Sunday, June 27, 2010

Spender on Eliot

Stephen Spender wrote of Four Quartets:

The language . . . moves on two levels: one is the creative level of poetry in which images and delightful objects are created which give us pleasure, the other is the level of philosophic thought. These two levels are sustained throughout, and thus the language has a kind of transparency

I would suggest something of this transparency is in the mind of Cormac McCarthy when he is writing his fiction. At its best - in Suttree - there is a mysterious flow between registers, with storytelling giving way to philosophising and back again, in the course of a few sentences. In this way McCarthy tells us, simultaneously, the single story of Buddy Suttree and the universal story of all of us. Take this passage, in the cemetery where Suttree has just seen his son buried:

They went on among the tilted stones and rough grass, the wind coming from the woods cold in the sunlight. A stone angel in her weathered marble robes, the downcast eyes. The old people’s voices drift across the lonely space, murmurous above these places of the dead. The lichens on the crumbling stones like a strange green light. The voices fade. Beyond the gentle clash of weeds. He sees them stoop to read some quaint inscription and he pauses by an old vault that a tree has half dismantled with its growing. Inside there is nothing. No bones, no dust. How surely are the dead beyond death. Death is what the living carry with them. A state of dread, like some uncanny foretaste of a bitter memory. But the dead do not remember and nothingness is not a curse. Far from it.

This is brilliant writing. It moves from the personal, in the past tense, through to the universal, in the present tense, accompanied by a narratorial shift so that the identity of the maker of the last point is ambiguous. This happens throughout the novel, with frequent shifts into the first person so that Suttree becomes the narrator and the narrator becomes Suttree. There is a beautiful and seamless melding of stories at work.

At its worst, of course, it is a very different matter. There are times when McCarthy's obsessions become too great for him to handle and they simply splurge onto the page. Most often, this takes the form of the endless and interchangeable conversations with various (usually blind) prophets who accost all of McCarthy's main characters at some stage.


Mark P said...

I keep looking for Suttree in my used bookstore, but I may have to break down and buy it new as McCarthy's novels seem to show up one day and disappear the next. I have yet to see Outer Dark or Child of God show up there, which are his other novels I have not yet read.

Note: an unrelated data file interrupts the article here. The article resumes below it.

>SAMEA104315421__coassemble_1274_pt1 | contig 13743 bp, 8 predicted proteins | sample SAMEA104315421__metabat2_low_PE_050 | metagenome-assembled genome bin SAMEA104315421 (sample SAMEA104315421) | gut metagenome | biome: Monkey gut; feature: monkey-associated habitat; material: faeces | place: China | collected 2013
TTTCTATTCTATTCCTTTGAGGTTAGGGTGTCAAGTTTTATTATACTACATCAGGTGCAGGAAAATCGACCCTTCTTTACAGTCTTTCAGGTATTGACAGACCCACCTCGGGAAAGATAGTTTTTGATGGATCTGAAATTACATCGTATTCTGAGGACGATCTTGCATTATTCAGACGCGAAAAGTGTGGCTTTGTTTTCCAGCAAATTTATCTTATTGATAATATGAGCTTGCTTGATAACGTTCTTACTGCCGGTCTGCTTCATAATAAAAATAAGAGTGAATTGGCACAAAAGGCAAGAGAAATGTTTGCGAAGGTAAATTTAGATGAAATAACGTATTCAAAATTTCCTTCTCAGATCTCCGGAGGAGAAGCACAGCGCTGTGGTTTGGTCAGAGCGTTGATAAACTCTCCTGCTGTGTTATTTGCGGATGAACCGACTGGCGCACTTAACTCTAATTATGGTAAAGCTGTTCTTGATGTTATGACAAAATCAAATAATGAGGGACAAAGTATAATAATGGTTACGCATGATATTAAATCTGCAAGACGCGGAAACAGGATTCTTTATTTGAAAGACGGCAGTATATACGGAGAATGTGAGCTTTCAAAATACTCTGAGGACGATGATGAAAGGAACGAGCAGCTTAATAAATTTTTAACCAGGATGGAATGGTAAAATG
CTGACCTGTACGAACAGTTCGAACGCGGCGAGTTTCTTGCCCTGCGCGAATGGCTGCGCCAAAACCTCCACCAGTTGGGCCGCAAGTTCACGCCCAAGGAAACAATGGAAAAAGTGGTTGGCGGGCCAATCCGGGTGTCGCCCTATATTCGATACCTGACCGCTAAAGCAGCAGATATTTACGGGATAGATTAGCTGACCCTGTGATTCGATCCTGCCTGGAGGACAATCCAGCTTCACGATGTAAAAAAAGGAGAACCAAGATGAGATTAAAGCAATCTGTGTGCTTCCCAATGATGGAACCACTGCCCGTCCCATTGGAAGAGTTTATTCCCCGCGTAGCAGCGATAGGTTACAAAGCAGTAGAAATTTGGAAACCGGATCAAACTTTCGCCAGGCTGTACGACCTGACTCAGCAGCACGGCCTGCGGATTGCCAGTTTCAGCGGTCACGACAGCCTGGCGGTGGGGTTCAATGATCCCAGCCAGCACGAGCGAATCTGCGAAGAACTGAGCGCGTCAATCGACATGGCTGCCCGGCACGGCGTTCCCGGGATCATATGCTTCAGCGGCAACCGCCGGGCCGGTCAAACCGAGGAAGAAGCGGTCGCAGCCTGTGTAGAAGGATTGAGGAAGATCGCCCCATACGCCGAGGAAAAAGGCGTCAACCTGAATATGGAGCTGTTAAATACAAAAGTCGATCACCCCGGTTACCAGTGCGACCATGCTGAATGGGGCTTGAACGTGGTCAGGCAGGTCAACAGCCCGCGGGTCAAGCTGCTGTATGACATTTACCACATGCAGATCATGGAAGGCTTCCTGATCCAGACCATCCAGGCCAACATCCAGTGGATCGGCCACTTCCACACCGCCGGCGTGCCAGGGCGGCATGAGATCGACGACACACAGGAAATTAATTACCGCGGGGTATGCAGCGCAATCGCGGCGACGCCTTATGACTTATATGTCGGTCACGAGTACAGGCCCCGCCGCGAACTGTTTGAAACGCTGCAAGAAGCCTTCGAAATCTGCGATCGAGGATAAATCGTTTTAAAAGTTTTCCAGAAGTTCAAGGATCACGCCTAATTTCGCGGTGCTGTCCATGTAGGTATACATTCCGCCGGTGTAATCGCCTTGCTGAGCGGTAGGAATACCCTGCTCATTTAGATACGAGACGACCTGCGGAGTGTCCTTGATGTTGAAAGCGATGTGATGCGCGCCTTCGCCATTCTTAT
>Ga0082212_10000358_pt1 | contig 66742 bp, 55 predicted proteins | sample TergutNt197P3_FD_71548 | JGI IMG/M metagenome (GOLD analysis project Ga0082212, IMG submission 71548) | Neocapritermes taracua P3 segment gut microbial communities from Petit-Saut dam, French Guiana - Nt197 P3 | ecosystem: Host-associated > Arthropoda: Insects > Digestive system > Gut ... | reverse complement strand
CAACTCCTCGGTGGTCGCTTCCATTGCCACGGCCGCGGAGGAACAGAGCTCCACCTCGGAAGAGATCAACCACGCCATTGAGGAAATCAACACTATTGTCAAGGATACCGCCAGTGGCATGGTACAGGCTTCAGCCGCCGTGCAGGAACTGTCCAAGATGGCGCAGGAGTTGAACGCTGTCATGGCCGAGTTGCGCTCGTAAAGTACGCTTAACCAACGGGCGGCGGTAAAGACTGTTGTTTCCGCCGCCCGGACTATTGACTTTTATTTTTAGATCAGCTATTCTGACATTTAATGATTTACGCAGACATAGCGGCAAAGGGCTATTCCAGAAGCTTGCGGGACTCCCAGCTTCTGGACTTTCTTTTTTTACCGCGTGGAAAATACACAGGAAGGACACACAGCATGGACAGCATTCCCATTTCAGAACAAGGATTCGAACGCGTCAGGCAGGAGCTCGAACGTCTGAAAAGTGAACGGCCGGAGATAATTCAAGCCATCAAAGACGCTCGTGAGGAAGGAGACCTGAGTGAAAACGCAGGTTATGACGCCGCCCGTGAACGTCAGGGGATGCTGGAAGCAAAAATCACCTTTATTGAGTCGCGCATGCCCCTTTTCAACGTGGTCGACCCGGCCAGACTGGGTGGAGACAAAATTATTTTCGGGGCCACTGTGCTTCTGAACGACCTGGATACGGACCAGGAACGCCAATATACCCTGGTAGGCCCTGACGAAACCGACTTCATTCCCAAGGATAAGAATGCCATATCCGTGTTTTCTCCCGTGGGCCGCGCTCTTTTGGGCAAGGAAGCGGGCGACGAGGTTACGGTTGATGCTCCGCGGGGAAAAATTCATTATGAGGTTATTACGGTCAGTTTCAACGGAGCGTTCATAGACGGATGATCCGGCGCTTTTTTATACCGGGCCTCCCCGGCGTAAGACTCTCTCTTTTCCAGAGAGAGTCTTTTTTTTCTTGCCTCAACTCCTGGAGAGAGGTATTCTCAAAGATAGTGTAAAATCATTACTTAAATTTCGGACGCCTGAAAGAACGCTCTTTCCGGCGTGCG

I'm in the midst of Everyman right now and intend to read your post on that when I'm finished.

Mark P said...

I should add that I find Four Quartets an underrated masterpiece.

Tom Conoboy said...

Suttree is well worth buying. It's his best novel, by a long way.

Outer Dark is a very odd one. I liked Everyman, I have to say, though it's not bundle of laughs.

I've been reading The Waste Land and Four Quartets a lot recently. Although there's something seductive about TWL, I find that as I read on I get more drawn to the Quartets.

Mark P said...

An American literature professor friend just recently said the same thing of Suttree. I suppose I could shell out the money for a new copy.

Everyman, by the way, was as depressing as I expected and a good bit more disturbing. I'd heard it described as an essay on illness and death, which it is. I think I'd describe it, though, as the attempt to empty a life of meaning. Roth is good at this kind of thing.

Per Eliot, seductive is a great description of TWL. It's become quite fashionable to dismiss it as a convoluted, derivative mess. While I think it's true that some of it may just be wild gibberish, I don't think it's pointless babble at all. And, oddly enough, the people saying that rarely have anything but the highest praise for Ulysses. One reason why I am, like you, more drawn to the Four Quartets is that it is decisively not gibberish. Rather, it has a pretty clear point pretty consistently–and gorgeously–followed.

rob said...

I think Blood Meridian is McCarthy's most enduring and important work, but Suttree is the one that tackles the existential issues that have become so important to the young American male. It gets out of hand at times, and it is not a perfect book like Blood Meridian, but it is the most beautiful and (as one critic put it) sad of his books.

Child of God is something else entirely, and it is a perfect book, but its scope is far smaller.

Outer Dark is strange. You might call it an experiment. But honestly I'm not entirely sure what to make of it. The easy answer is that it was his second book and he was trying his hand at something more apocalyptic than The Orchard Keeper, and he really hadn't mastered it at that point. But then it is not without a certain (albeit extremely eerie) kind of draw, and there's lkely to be a lot more than I picked up on first read.

Tom Conoboy said...

Hi Rob, thanks for commenting.

For me, Suttree is McCarthy's most enduring and important work. Nothing he has written since can match it. Blood Meridian is remarkable, to be sure, but it is flawed by the relentlessness of the never-changing violence. He makes the same point over and over and over. It's like being forced to stay in and do remedial classes in algebra long after you've worked out how to do it.

I think Child of God may come, in time, to be seen as one of his best books. And Outer Dark is a clear fore-runner of both Blood Meridian and The Road.

thanks again